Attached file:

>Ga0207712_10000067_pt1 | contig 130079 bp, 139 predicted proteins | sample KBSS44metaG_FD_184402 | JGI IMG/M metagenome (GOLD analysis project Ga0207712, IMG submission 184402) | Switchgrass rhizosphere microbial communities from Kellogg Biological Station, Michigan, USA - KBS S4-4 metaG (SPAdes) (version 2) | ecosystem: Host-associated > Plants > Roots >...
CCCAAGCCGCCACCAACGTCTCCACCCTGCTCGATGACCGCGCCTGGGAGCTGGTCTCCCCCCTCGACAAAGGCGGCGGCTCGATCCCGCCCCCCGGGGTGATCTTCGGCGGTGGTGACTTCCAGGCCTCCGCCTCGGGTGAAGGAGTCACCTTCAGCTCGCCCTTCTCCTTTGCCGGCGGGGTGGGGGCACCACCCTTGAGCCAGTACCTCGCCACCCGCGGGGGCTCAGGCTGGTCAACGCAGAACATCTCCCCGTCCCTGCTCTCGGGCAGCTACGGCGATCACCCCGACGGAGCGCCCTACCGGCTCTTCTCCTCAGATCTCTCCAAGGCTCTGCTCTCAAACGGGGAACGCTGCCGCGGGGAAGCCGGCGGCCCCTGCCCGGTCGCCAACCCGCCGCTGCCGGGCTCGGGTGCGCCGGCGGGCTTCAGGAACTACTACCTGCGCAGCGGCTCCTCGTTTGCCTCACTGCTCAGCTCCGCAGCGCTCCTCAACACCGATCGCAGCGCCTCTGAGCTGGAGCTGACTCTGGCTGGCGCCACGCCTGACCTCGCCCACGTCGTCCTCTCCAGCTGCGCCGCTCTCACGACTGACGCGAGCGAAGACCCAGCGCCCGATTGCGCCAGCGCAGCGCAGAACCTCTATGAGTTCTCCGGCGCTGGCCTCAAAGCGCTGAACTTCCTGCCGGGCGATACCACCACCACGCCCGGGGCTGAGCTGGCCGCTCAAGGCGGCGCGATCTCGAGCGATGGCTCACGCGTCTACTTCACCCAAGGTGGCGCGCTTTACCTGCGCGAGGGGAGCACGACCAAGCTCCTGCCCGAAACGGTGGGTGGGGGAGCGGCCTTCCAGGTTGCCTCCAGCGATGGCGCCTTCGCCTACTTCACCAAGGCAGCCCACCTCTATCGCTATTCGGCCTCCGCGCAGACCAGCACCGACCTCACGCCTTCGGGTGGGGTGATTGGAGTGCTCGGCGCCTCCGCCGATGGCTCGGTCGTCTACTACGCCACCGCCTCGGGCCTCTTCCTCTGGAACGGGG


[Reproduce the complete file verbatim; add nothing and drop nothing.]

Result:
>Ga0207712_10000067_pt1 | contig 130079 bp, 139 predicted proteins | sample KBSS44metaG_FD_184402 | JGI IMG/M metagenome (GOLD analysis project Ga0207712, IMG submission 184402) | Switchgrass rhizosphere microbial communities from Kellogg Biological Station, Michigan, USA - KBS S4-4 metaG (SPAdes) (version 2) | ecosystem: Host-associated > Plants > Roots >...
CCCAAGCCGCCACCAACGTCTCCACCCTGCTCGATGACCGCGCCTGGGAGCTGGTCTCCCCCCTCGACAAAGGCGGCGGCTCGATCCCGCCCCCCGGGGTGATCTTCGGCGGTGGTGACTTCCAGGCCTCCGCCTCGGGTGAAGGAGTCACCTTCAGCTCGCCCTTCTCCTTTGCCGGCGGGGTGGGGGCACCACCCTTGAGCCAGTACCTCGCCACCCGCGGGGGCTCAGGCTGGTCAACGCAGAACATCTCCCCGTCCCTGCTCTCGGGCAGCTACGGCGATCACCCCGACGGAGCGCCCTACCGGCTCTTCTCCTCAGATCTCTCCAAGGCTCTGCTCTCAAACGGGGAACGCTGCCGCGGGGAAGCCGGCGGCCCCTGCCCGGTCGCCAACCCGCCGCTGCCGGGCTCGGGTGCGCCGGCGGGCTTCAGGAACTACTACCTGCGCAGCGGCTCCTCGTTTGCCTCACTGCTCAGCTCCGCAGCGCTCCTCAACACCGATCGCAGCGCCTCTGAGCTGGAGCTGACTCTGGCTGGCGCCACGCCTGACCTCGCCCACGTCGTCCTCTCCAGCTGCGCCGCTCTCACGACTGACGCGAGCGAAGACCCAGCGCCCGATTGCGCCAGCGCAGCGCAGAACCTCTATGAGTTCTCCGGCGCTGGCCTCAAAGCGCTGAACTTCCTGCCGGGCGATACCACCACCACGCCCGGGGCTGAGCTGGCCGCTCAAGGCGGCGCGATCTCGAGCGATGGCTCACGCGTCTACTTCACCCAAGGTGGCGCGCTTTACCTGCGCGAGGGGAGCACGACCAAGCTCCTGCCCGAAACGGTGGGTGGGGGAGCGGCCTTCCAGGTTGCCTCCAGCGATGGCGCCTTCGCCTACTTCACCAAGGCAGCCCACCTCTATCGCTATTCGGCCTCCGCGCAGACCAGCACCGACCTCACGCCTTCGGGTGGGGTGATTGGAGTGCTCGGCGCCTCCGCCGATGGCTCGGTCGTCTACTACGCCACCGCCTCGGGCCTCTTCCTCTGGAACGGGG